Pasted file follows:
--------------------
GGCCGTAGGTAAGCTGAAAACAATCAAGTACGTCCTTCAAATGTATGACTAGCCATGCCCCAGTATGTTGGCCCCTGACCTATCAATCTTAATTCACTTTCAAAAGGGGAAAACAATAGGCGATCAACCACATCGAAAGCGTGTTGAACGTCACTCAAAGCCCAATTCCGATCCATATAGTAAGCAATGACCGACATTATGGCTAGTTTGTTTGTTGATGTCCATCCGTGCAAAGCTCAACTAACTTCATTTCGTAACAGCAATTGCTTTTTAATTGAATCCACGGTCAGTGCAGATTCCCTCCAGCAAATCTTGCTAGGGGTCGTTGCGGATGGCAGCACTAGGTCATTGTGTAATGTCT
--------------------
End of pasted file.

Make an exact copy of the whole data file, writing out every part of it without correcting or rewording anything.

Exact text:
GGCCGTAGGTAAGCTGAAAACAATCAAGTACGTCCTTCAAATGTATGACTAGCCATGCCCCAGTATGTTGGCCCCTGACCTATCAATCTTAATTCACTTTCAAAAGGGGAAAACAATAGGCGATCAACCACATCGAAAGCGTGTTGAACGTCACTCAAAGCCCAATTCCGATCCATATAGTAAGCAATGACCGACATTATGGCTAGTTTGTTTGTTGATGTCCATCCGTGCAAAGCTCAACTAACTTCATTTCGTAACAGCAATTGCTTTTTAATTGAATCCACGGTCAGTGCAGATTCCCTCCAGCAAATCTTGCTAGGGGTCGTTGCGGATGGCAGCACTAGGTCATTGTGTAATGTCT